Here is another guest blog from Life Gems and Lori Lowe. She is one of my favorite bloggers on marriage.
Blessings on all who read my blog.
5 Marriage Myths that Keep You from Being Happy
lorilowe | June 22, 2011 at 8:00 am | Tags: 5 marriage myths, better marriage, family happiness, Haltzman, happiness, marital happiness, Marriage, personal happiness, Scott Haltzman, what’s preventing happy marriages | Categories: Books, Divorce, Family, Happiness, Love, Marriage, Marriage Research, Relationships, Sex | URL: http://wp.me/pgTZD-Su
Happy Life: Happy Marriage Series
It sounds rather simplistic to “Choose happiness,” or “Take charge of your happiness,” but in his book Secrets of Happily Married Women, Scott Haltzman, M.D., suggests we can choose to be happier in our marriages.
To begin with, this means unearthing five marriage myths and explaining why they make it impossible to feel happy in our marriages. These are the five most destructive myths he came across in his practice as a psychologist and marriage therapist. These are particularly true for wives, who initiate two-thirds of U.S. divorces. However, I think husbands may also fall prey to these myths.
Myth 1: Marriage automatically makes you happy. While it’s true more married people (43 percent) report being happy than unmarried people (24 percent) despite age or gender, marital happiness and personal happiness are separate issues. Dr. Haltzman says married people must put marital happiness first, considering how their actions and desires affect their partner rather than pursing personal happiness as their priority.
“It is an essential truth that sacrificing one’s own needs for someone else’s is a necessary and worthwhile part of human relationships. When that truth is denied in a marriage, the results can be especially destructive; abandoned spouses and children get left behind in the dust of misguided soul-searching for personal fulfillment focused on ego-driven needs,” he says.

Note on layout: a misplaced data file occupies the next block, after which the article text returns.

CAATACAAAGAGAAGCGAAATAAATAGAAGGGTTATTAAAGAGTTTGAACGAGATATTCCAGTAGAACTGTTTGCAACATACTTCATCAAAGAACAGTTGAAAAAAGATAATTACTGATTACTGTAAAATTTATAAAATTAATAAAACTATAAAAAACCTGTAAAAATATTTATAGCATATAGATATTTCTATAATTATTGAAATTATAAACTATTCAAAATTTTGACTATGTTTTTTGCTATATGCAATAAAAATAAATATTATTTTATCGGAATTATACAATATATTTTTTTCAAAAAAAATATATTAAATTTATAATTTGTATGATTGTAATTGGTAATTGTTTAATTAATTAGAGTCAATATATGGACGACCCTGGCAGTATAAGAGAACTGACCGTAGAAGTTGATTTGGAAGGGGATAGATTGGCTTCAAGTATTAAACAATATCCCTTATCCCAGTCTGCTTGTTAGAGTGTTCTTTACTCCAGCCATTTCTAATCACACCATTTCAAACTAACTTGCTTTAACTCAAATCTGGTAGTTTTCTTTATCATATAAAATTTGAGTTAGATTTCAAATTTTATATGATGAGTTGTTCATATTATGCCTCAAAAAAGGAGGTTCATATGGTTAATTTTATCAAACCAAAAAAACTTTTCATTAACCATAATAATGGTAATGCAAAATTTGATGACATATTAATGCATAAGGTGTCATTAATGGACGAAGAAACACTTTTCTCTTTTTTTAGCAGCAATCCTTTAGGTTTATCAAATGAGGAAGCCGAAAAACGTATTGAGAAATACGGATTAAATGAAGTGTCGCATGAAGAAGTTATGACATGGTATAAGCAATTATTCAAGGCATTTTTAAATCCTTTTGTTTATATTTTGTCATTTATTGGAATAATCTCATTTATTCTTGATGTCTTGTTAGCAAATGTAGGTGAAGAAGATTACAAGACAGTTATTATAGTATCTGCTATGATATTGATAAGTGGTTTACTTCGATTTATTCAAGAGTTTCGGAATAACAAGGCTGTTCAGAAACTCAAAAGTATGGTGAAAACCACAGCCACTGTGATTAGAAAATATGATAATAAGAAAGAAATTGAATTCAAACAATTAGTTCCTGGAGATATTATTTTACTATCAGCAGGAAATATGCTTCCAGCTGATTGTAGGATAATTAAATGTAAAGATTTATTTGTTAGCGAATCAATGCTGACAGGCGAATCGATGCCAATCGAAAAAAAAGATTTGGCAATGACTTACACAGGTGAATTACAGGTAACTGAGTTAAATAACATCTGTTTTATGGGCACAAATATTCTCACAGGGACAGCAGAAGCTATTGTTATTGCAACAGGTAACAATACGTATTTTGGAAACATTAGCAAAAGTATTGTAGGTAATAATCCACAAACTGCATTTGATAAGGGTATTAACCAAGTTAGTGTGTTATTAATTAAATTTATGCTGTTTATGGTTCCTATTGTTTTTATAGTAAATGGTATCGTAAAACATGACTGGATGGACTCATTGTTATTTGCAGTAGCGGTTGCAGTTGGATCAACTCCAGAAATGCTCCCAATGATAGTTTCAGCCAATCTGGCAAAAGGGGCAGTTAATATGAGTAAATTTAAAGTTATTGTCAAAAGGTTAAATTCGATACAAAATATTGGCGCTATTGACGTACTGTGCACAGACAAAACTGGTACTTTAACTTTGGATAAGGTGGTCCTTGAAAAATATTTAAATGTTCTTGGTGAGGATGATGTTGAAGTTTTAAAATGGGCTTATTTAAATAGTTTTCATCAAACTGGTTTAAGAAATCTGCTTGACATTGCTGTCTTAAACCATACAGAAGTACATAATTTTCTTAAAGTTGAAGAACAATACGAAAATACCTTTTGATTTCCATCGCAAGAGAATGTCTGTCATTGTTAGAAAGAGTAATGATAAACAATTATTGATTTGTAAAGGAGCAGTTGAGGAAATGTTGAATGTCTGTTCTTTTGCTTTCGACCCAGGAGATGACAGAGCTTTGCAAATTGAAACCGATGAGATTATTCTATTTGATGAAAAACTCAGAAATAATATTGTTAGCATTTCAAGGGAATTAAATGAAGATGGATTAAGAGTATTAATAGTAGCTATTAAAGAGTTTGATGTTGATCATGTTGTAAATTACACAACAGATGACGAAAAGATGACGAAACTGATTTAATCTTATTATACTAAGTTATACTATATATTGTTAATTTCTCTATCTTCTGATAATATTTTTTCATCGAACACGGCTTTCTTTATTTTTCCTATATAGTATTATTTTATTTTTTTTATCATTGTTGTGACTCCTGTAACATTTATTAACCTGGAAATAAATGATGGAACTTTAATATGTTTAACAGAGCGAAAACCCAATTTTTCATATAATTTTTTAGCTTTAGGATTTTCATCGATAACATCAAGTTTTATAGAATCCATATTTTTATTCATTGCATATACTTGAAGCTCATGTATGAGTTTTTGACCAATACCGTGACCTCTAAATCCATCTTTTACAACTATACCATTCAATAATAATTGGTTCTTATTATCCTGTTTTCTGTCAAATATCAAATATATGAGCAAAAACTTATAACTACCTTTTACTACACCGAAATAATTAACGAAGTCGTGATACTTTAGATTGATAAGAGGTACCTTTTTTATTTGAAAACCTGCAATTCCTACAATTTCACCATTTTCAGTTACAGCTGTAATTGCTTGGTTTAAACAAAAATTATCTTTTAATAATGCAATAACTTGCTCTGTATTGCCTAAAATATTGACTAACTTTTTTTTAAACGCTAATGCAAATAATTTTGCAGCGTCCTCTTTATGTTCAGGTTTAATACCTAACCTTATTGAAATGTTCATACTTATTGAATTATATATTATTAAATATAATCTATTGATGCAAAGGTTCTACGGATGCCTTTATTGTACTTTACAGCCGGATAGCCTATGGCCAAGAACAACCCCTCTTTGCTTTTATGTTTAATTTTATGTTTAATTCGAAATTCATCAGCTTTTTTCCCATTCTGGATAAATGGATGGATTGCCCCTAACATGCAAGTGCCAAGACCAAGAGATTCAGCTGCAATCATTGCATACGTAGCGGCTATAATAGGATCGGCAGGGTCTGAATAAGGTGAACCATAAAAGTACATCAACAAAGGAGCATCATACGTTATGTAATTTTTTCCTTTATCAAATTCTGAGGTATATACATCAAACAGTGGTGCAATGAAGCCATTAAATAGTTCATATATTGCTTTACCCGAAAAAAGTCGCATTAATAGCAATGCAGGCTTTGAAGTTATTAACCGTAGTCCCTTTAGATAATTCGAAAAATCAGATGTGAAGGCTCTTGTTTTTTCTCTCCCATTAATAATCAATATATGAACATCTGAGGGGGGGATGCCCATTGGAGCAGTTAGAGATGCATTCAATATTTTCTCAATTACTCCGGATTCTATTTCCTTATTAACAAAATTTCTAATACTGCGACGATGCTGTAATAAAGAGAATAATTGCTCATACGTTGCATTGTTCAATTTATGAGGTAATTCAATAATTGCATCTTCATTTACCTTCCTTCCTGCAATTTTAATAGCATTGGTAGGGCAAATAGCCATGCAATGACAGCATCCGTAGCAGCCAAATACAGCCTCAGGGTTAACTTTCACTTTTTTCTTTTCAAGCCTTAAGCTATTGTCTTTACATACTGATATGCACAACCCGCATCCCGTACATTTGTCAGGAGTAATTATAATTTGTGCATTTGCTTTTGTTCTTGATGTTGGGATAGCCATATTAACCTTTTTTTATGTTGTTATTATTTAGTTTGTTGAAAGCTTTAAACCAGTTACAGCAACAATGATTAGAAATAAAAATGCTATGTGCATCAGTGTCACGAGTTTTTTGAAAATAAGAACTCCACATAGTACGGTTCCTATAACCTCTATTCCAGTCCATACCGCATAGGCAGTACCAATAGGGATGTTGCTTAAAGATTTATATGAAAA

Myth 2: Good marriages are always passionate and heart-throbbing. The number of women who report, “I love him, but I’m not in love with him,” of their husbands is astounding, says Dr. Haltzman. What it means is they have lost their connection or that their love is going through a temporary down phase, not that it is doomed. Falling out of infatuation may also be misconstrued as falling out of love, when the initial passionate loving feelings and heightened hormones dissipate. (Unfortunately, some people never understand this and move from relationship to relationship thinking they have the wrong person.)
Myth 3: In happy marriages, child care and housework are evenly distrusted. If this is a major divisive issue for you, I’d suggest you read the book, particularly chapter 6. There’s not a quick two-sentence explanation, but rather plenty of data and a need to understand the issues women grapple with regarding work and home responsibilities. The fact is that most wives do more household work than their husbands, but many of them have still found a way to be happy.
Myth 4: Both partners are responsible for the level of marital happiness. By taking charge of our own mood and actions, one partner can certainly improve personal happiness and affect his or her spouse, improving happiness within the marriage.
Myth 5: If your marriage makes you unhappy, the best solution is to get out. This very widely held myth is rich enough to write an entire post about, so stay tuned next week, and I’ll do just that. I’ll share Dr. Haltzman’s assessment of the most common causes of divorce that seem hopeless but are indeed solvable, and discuss why this myth may be the greatest cause of unhappiness in marriages.
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